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ACA to increase number of Kansas state employees eligible for full-time benefits

Federal health law affects more than 80 percent of current part-time workers

By Andy Marso | December 02, 2014

Beginning in January, more than 80 percent of workers currently eligible for part-time benefits within the Kansas state employee health plan will be eligible for full-time benefits under changes mandated by the federal Affordable Care Act.

The ACA, also known as Obamacare, establishes 30 hours as the threshold for full-time employment. Starting next year, large employers – those with 50 or more employees – will be required to offer health coverage to all full-time workers. The threshold for state employees to be considered "full-time" for health insurance purposes in Kansas previously was 36 hours per week.

The 30-hour threshold is one of the facets of the ACA that Republicans have targeted for repeal after gaining control both houses of Congress in the midterm election. President Obama has said he will veto any GOP-backed legislation that undermines core elements of the reform law. But the Republican proposal has the backing of powerful business groups.

Kansas state employees who average between 19 and 35 hours a week are currently eligible to buy into the state health plan as part-time employees but at higher rates than full-time workers. Most of them will now qualify as full-time employees, representatives of the State Employees Health Commission told a legislative committee on Tuesday, making them eligible for lower premiums in the plan.

Mike Michael, director of the state plan, said the change will cost state agencies about $1.5 million annually in increased employer contributions. It will cost local governments that participate in the state plan about $170,000 and school districts that participate about $130,000. Only about 30 of the state's 286 school districts use the state employee plan.

Michael said employee premiums did not increase in the 2015 state health plan.

"Rates for employees remain flat," Michael said. "The members are doing a great job utilizing the services and making some good choices and health care decisions."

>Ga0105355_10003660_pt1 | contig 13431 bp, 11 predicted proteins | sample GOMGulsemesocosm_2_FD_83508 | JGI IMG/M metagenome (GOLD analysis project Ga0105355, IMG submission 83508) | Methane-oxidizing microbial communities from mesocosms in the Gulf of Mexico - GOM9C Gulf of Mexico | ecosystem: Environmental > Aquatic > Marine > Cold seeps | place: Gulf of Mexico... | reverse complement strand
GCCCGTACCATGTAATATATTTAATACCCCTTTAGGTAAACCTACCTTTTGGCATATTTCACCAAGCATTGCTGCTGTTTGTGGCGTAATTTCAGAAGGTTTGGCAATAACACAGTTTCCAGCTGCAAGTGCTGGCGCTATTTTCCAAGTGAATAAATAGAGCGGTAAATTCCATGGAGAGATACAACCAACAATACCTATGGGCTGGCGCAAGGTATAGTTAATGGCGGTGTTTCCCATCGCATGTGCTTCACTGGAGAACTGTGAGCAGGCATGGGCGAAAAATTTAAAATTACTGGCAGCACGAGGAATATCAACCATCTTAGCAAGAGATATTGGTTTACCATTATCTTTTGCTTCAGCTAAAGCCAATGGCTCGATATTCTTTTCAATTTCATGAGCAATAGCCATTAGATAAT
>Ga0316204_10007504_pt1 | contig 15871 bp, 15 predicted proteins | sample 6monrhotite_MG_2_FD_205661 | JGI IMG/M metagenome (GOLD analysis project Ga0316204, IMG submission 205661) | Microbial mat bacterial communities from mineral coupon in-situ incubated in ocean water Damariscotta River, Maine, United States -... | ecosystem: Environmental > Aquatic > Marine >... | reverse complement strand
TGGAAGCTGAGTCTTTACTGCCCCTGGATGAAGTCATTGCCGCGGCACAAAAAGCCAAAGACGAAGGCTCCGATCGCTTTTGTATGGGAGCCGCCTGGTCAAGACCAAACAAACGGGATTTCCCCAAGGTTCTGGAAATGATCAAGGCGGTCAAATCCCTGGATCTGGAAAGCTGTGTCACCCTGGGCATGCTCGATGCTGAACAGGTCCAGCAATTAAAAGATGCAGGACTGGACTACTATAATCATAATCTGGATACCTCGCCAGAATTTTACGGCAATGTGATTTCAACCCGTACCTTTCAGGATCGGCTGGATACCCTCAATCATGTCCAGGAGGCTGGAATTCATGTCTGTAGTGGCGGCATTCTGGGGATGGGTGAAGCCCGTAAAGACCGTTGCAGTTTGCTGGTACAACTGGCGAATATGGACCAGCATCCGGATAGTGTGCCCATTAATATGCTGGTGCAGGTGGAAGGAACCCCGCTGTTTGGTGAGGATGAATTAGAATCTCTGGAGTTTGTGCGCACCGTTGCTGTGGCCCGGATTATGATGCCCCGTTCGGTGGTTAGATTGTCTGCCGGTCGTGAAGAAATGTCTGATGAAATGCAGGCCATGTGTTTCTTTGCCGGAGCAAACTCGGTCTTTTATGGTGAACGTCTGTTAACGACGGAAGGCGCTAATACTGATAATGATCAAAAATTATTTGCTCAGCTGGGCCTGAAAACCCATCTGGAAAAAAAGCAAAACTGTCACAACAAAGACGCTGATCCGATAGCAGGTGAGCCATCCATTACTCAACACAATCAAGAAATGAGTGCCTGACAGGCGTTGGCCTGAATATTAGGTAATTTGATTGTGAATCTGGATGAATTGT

Student employees and adjunct professors who work for the state's public universities also will be eligible to join the plan starting next year, if they meet the 30-hour-per-week threshold. Actuaries estimate that might cost the universities an additional $3.5 million.

A public comment hearing on the proposed changes to the state health plan is set for 9 a.m. Dec. 8 on the ninth floor of the Landon State Office Building.

Commission staff reviewed the changes Tuesday with state legislators on the Administrative Rules and Regulations Committee, saying they are necessary to comply with the ACA. The legislators had little to say about them but briefly turned their attention to the lower threshold for buying into the health plan as a part-time employee, which is a state regulation.

Rep. Mark Kahrs, a Republican from Wichita, asked for more information about how long the threshold has been set at 1,000 hours of work per year, which averages out to 19.23 per week.

"That's less than half-time," Kahrs said.

Sen. Oletha Faust-Goudeau, a Democrat from Wichita, asked about other health coverage options available for public employees who work less than the 1,000 hours a year.

"Most employees do meet that requirement," said Cory Sheedy, an attorney for the commission. "For those who don't, there's the private market, the (ACA online) exchange."

At the request of state employees, Sheedy said the commission also is proposing to allow married couples who both work in jobs eligible for the state employee health plan to enroll in the plan as one family unit or as two individuals.

Such couples currently are required to enroll as two individuals. Sheedy said that would remain the most cost-effective option for nearly all employees, but a select few might want to enroll as a family if they are combining a high-deductible plan with a health savings account.

"It's a rare instance in which it's actually beneficial," he said. "But some employees had asked about it, and there was no harm to the plan (in doing it)."



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